October 21, 2013
The Rail Baltica Project is one of the core projects of the European Union, being part of the Trans-European Transport Networks (TEN-T), and aimed to link Finland with the Baltic States (i.e. Lithuania, Latvia, Estonia), Poland and Germany. The project has been prepared and developed since 1994, but still the opportunity to get it on track seems uncertain. What are the reasons for such an enduring standstill?
The Rail Baltica project has been recently re-triggered after the initiative and the strong interest of the European Commissioner for Transport, Siim Kallas, an Estonian himself, counting on the benefits that such a plan could not only bring for the the region, but for the European Union altogether. Eurocrats are reckoning for the economic prospects of the railway that is expected to link Norther, Western, and Eastern Europe through the transport of goods, people, and merchandises, thus facilitating exchanges and transactions in the European single market. In addition, and given that the Baltic states are still mantled commercially on Russia, the railway could liberate additional routes of transport and bring the periphery closer to the center.
What is more, the construction plan is expected to boost growth and create thousand jobs, with a considerable number of them taking a permanent character, whereas it can also establish ties and make profits for the European Union through the transit of freight between the Baltic ports, Russia, Central Asia, and China. Above all, behind the idea of the railway, lies a wider perspective for a closer and more competitive market, aligning with the principle of federalism towards a hyperstate Union and a lesser centralized nation-state mindset.
The answer for such a long-lasting standstill can be explained through various prisms. The most important one is that such a railway would dissociate Russia from the Baltic states, still considered to be commercially and economically dependent to Kremlin. Electricity grids are synchronized with the big neighbor whereas gas supply is unilaterally provided by Gazprom. Furthermore, Russia has already discouraged the recaption prospect of the railway by taking preventive measures, as for instance in Lithuania, which has just had its dairy products banned by Russia. Who wouldn’t wage for Russia’s tenuous policy against its neighbors, especially in a period of deep geostrategic divisions and concerns in its backyard? It is certain that Kremlin will not allow the development of Rail Baltica unless the European Union finds a way to compromise with the cost of such a development and, at least, split benefits in both sides.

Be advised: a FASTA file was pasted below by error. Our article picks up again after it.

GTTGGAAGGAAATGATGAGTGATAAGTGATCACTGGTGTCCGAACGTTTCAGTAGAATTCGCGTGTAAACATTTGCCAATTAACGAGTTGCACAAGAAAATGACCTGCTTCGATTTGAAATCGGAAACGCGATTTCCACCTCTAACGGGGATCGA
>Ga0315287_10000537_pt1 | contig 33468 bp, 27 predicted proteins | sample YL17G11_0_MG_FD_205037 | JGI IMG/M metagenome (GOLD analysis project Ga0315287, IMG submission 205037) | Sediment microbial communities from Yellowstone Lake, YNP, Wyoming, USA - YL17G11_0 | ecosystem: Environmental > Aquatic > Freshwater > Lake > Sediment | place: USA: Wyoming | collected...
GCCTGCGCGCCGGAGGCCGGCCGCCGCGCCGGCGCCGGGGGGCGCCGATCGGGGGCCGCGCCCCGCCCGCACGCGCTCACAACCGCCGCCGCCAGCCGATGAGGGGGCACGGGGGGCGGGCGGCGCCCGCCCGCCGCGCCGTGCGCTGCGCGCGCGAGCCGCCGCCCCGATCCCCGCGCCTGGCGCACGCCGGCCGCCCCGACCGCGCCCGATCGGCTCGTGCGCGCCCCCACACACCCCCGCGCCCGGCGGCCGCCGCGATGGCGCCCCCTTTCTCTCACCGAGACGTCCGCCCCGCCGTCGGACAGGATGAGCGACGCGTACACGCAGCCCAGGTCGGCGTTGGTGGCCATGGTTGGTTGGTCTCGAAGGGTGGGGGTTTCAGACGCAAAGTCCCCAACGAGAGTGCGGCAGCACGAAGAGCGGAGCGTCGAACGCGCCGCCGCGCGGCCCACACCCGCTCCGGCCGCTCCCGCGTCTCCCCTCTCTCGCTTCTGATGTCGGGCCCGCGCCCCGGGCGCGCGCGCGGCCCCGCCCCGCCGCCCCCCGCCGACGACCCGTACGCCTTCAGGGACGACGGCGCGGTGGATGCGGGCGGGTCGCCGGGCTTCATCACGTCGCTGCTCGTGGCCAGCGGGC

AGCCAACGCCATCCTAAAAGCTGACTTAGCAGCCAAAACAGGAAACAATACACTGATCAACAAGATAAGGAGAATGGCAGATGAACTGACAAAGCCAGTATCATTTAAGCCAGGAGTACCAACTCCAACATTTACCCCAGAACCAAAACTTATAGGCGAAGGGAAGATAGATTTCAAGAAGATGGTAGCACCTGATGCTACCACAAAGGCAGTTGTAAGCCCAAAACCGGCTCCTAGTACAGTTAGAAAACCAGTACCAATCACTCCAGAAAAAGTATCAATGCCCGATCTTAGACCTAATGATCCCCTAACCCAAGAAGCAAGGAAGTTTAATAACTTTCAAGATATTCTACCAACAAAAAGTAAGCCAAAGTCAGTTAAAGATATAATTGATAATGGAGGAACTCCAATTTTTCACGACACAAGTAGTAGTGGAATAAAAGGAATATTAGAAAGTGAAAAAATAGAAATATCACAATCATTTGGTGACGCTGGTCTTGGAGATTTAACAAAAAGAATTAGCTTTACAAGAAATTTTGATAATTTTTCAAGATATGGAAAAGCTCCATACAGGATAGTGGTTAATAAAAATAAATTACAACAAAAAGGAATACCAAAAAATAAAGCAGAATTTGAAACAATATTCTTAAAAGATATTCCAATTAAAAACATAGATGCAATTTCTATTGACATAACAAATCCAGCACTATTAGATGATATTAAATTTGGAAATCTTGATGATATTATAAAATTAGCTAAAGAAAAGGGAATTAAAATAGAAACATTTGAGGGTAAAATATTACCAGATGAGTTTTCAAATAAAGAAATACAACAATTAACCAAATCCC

Another issue of big concern is the efficiency of such a project, given that the existing railways in all three Baltic states are mainly freight-oriented with little passenger traffic. This argument can hardly justify a railway network with advanced speed lines and trains travelling at more than 240 km per hour, especially when the paying-off standard is currently low. In this respect, and considering that the European Union is proposing to fund up to 85% of the estimated cost of 3.7 billion euro, doubts are additionally growing.
All things considered, it goes without saying that apart from the financial cost, the geostrategic balance with Russia, and the concerns over the paying-off, the European Union and the Commission should think broader. The transport demand inside the European Union borders is getting more and more crumbled, as the flight cost increases significantly. The Rail Baltica, as well as the other nine pan-European corridors that are projected should be further developed, as it is certain that they will give a viable alternative for the citizens of Europe to travel in lower cost, but in relatively higher frequency long-term.Dimitris Rapidis